Once the mitochondria and brain starts using oxidized fatty acids (ketones) for fuel the body still needs to produce glucose which different parts of the body like the kidneys need to live; they cannot use ketones for fuel and in the case of diabetes the liver will produce more fructose.

I could go on for hours about this from memory alone but will stop here.

Right now I’m studying skeletal muscle physiology (internal cellular mechanisms) which is a whole other animal in the branch of human physiology and the missing link in human metabolism that researchers, scientist, doctors and lay persons seem to be neglecting?

(Bob M) #5

I’m not sure there’s a lot of basis for this 20 gram requirement. Before I say more, I note that I’ve been low carb/keto for almost 6 years now, so this may not apply to everyone. I can eat what I estimate to be about 20 grams of popped popcorn (with about 1 Tbsp fat, a mixture of butter, ghee, and coconut oil) and get zero blood sugar rise on my CGM and still be in ketosis the next day, and this doesn’t include the other carbs I’ve eaten that day. Part of that is likely due to popcorn (how much of this are you really converting into blood sugar?), but no one ever speaks of the nature of the item, only the carbs that are written on the box/bag/some website.

And maybe if it were 6 years ago, I would’ve gotten a different result from eating this. But I’m hesitant to say that ketosis must have 20 or less grams of carbs, particularly if you’re exercising.

(Bunny) #6

I think that is a correct assessment, because the longer we go with less carbohydrates which could be 20 grams for one person and up to 200 grams of carbohydrates long-term for a person like myself and still showing trace ketones on a meter consistently and sequentially, that means the body is using ketones + glucose for fuel more efficiently!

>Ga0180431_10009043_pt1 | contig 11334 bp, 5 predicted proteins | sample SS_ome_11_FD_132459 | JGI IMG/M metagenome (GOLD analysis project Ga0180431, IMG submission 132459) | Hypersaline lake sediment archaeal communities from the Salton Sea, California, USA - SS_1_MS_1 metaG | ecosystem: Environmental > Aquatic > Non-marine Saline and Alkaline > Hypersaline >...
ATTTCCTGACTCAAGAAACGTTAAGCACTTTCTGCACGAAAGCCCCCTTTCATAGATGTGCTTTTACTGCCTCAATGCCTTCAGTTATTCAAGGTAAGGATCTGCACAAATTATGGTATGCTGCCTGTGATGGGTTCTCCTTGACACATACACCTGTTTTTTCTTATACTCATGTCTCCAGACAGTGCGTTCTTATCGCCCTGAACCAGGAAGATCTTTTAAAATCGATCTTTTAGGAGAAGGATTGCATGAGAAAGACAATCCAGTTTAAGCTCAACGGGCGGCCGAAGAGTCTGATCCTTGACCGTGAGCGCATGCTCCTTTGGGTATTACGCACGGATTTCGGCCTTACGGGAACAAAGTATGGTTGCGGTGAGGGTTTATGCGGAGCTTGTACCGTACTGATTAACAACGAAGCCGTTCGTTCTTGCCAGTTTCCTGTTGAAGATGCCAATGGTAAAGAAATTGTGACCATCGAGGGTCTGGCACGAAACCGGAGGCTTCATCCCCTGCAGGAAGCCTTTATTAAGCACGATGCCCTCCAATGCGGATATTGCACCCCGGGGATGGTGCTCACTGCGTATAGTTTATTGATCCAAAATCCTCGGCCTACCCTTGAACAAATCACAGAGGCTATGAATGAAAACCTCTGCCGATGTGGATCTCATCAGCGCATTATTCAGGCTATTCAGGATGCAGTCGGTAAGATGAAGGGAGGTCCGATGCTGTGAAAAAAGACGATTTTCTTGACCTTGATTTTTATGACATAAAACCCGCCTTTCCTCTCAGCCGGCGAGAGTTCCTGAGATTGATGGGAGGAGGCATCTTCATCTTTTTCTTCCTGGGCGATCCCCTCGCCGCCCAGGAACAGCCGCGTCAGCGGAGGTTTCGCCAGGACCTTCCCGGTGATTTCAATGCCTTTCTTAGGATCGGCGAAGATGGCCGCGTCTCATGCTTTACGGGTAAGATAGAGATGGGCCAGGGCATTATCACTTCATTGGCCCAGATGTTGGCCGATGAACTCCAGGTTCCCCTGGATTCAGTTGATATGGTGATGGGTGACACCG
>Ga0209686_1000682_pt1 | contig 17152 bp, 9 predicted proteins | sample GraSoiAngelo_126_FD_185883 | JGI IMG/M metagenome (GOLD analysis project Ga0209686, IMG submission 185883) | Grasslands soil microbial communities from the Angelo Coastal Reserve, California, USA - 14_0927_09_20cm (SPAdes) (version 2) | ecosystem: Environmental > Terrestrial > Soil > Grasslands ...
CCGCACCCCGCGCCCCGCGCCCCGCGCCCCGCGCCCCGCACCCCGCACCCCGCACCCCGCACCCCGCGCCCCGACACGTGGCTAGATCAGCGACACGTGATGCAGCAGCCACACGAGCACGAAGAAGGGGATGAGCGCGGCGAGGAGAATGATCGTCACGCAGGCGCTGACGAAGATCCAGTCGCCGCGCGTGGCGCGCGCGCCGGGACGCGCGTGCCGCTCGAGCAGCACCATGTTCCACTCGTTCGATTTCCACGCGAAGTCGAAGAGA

When your burning exclusively glucose for too long that’s when the trouble begins?

(Michael - When reality fails to meet expectations, the problem is not reality.) #7

Followup (2 years on) to Bikman’s first talk linked above.

(Bob M) #8

It’s unclear to me. I ate very low fat, very high carb for a long time. I was young and exercising a ton. Without fat, this works from a weight perspective. I think at some level, you have to add in fat. So, it’s high(er) carb plus fat. This likely isn’t that critical, as unless you’re as crazy as I was and keeping your fat below 10% by calories, you’re going to get enough fat.

I also wonder if this level for keto people might go up over time? I never took good enough records, and honestly I think the ketone meters are so bad and ketones are affected by so many things that it’s likely impossible to tell anyway.

(Bunny) #9

I think after while we start to exceed our carbohydrate tolerance, I’m always seeing it sited in the science as having to do with age (hogwash), I really DO NOT think that is the case in the slightest because when we start to lose muscle volume (e.g. the classic ectomorph) with time in contrast to what we are eating then we start storing more lipid droplets because those highly concentrated carbs start to out number oxidation capability.

Another Extended Example:

I once observed a friend who was extremely muscular and looked extremely healthy but was a type 2 diabetic (insulin dependent)? What is wrong with that picture? He ate a lot of foods and drinks containing high fructose corn syrup and would drink beer until he passed out (continuously)! A skinny diabetic? (TOFI or true obesity, he was in-fact morbidly obese!) I can just imagine what the visceral fat populated around his liver and pancreas must have looked like?

The true scientific definition and meaning of obesity is not just reserved for people who are fat.


By combining certain allies after getting 100% fat-adapted, one can create metabolic healing and then go on to have what I think of as keto-cusp superpowers - metabolic agility, HGH, ketones to feed the brain which makes BDNF, and mitochondrial biogenesis.

For me, its:

daily coconut oil ketone boost (at least 1 tblsp if not 2) via bulletproof tea/coffee
frequent IF 16-18 hours (about 4-5 days a week)
TMAD and sometimes OMAD, hardly ever 3 meals a day
moderate carbs (around 30 per meal, doing TMAD),
a cool water head/body rinse after each shower for a l’il hydrotherapy,
and… weekly intense weight lifting :boom:


(Michael - When reality fails to meet expectations, the problem is not reality.) #11